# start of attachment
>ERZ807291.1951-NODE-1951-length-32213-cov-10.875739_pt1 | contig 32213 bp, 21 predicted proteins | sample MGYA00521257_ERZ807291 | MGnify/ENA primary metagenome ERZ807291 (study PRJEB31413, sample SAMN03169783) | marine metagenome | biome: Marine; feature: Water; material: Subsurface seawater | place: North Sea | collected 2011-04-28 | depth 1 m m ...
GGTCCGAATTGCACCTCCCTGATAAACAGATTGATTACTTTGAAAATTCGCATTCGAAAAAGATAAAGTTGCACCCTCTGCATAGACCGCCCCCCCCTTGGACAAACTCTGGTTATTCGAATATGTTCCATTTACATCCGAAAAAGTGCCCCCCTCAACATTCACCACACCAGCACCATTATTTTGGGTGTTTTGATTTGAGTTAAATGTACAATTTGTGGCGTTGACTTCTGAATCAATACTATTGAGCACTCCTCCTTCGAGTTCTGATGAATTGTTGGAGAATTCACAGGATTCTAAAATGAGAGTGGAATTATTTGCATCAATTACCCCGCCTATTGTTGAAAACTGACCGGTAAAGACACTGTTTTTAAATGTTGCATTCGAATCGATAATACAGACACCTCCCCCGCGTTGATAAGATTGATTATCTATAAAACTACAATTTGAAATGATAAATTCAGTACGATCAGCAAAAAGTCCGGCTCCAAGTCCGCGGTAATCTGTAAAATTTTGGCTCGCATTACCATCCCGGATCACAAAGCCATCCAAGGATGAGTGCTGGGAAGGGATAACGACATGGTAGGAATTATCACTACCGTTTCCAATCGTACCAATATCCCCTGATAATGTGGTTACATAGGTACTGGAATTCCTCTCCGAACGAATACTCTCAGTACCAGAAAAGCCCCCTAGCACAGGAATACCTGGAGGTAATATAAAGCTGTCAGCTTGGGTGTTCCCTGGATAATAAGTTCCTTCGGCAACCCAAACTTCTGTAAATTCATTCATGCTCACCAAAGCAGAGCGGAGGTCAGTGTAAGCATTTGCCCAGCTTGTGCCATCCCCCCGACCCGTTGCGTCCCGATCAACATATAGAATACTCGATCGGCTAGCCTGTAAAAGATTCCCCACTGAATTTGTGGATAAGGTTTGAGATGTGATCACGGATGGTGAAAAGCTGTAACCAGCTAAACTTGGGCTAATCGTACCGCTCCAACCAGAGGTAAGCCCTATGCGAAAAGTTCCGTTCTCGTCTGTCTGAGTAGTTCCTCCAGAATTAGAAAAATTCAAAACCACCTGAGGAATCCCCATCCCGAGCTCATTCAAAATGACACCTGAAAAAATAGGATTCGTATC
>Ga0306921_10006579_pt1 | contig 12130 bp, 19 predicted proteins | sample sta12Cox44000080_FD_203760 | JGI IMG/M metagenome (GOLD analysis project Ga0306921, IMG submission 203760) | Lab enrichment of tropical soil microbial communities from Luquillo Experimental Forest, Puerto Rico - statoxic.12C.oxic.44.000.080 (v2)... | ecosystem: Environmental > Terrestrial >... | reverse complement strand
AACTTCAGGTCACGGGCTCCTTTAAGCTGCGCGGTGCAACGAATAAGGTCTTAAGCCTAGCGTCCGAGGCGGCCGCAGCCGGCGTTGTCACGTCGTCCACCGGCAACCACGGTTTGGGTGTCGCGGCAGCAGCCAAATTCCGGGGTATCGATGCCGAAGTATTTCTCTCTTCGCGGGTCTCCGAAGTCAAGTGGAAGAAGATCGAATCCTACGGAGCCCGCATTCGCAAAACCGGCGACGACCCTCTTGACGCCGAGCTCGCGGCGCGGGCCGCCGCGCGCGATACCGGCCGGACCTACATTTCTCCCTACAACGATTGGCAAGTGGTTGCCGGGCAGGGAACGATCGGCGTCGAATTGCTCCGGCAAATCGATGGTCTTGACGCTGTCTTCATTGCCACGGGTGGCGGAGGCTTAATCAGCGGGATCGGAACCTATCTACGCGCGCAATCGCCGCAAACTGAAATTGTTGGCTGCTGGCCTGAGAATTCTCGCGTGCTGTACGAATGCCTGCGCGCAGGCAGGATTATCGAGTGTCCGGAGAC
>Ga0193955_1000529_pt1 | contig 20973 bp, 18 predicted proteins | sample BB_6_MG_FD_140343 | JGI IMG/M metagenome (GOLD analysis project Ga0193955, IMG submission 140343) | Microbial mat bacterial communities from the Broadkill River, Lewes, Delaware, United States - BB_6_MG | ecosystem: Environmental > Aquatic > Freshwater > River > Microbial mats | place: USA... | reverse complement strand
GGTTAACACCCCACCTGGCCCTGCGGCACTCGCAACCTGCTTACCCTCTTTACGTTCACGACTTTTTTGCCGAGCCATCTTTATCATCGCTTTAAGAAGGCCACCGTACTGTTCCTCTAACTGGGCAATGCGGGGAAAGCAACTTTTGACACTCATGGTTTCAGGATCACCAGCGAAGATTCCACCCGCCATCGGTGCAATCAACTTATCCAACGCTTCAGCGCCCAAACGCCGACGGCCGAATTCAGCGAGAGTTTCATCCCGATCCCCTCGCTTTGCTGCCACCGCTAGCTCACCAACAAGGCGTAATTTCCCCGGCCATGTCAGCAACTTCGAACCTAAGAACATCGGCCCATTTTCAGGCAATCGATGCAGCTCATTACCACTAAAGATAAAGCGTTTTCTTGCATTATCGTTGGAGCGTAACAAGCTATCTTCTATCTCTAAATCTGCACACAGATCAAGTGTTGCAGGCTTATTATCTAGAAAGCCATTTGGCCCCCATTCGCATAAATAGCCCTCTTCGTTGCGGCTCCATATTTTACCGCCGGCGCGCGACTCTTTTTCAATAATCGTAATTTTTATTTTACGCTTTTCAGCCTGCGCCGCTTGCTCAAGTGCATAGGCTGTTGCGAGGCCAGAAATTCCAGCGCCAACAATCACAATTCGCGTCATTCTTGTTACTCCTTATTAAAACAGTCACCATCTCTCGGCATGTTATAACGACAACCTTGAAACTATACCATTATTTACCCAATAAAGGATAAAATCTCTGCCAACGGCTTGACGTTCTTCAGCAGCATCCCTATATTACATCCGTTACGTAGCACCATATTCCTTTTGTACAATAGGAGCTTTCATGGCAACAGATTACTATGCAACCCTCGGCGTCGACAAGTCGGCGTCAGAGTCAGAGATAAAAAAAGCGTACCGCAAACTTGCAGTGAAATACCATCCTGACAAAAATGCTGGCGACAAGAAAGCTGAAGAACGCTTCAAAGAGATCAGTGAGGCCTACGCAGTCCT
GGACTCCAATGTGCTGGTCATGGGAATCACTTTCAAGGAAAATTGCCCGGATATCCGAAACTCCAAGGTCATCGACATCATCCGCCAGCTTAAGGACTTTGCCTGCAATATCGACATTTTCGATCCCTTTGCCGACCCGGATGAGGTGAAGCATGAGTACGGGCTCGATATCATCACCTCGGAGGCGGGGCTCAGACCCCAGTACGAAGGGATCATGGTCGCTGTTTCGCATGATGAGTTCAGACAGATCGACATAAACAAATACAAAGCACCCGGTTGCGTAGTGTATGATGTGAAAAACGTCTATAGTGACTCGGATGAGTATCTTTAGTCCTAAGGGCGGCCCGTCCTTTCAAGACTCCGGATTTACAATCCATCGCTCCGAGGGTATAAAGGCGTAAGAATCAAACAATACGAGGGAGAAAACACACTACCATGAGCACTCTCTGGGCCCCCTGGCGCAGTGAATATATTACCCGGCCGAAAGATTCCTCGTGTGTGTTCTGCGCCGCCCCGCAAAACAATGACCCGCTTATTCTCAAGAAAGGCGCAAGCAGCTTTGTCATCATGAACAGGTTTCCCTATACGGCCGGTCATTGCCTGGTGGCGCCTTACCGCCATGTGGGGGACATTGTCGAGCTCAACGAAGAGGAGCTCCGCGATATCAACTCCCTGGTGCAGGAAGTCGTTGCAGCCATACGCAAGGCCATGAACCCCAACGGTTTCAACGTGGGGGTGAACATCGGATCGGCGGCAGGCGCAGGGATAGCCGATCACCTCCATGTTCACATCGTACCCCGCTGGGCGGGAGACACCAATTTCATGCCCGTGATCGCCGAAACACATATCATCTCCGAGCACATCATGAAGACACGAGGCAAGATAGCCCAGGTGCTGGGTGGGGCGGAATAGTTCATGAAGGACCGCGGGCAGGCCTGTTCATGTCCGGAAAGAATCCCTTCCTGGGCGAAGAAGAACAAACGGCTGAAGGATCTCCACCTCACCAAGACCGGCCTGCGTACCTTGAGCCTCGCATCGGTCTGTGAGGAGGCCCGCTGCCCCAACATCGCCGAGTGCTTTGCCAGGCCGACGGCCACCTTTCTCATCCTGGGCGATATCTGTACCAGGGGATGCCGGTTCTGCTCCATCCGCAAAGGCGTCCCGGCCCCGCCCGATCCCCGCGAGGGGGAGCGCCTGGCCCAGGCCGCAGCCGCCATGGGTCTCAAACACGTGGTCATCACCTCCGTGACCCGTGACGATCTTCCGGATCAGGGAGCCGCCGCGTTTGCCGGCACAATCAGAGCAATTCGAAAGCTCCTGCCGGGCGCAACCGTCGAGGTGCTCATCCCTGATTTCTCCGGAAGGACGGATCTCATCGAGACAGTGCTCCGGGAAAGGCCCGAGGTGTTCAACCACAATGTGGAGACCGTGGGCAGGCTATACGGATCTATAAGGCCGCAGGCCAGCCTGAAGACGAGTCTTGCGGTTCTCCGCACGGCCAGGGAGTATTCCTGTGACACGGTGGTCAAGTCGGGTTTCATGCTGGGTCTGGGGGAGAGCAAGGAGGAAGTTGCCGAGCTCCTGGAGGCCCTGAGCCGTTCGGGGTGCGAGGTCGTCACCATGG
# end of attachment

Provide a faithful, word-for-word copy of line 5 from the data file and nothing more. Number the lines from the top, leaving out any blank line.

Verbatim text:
>Ga0193955_1000529_pt1 | contig 20973 bp, 18 predicted proteins | sample BB_6_MG_FD_140343 | JGI IMG/M metagenome (GOLD analysis project Ga0193955, IMG submission 140343) | Microbial mat bacterial communities from the Broadkill River, Lewes, Delaware, United States - BB_6_MG | ecosystem: Environmental > Aquatic > Freshwater > River > Microbial mats | place: USA... | reverse complement strand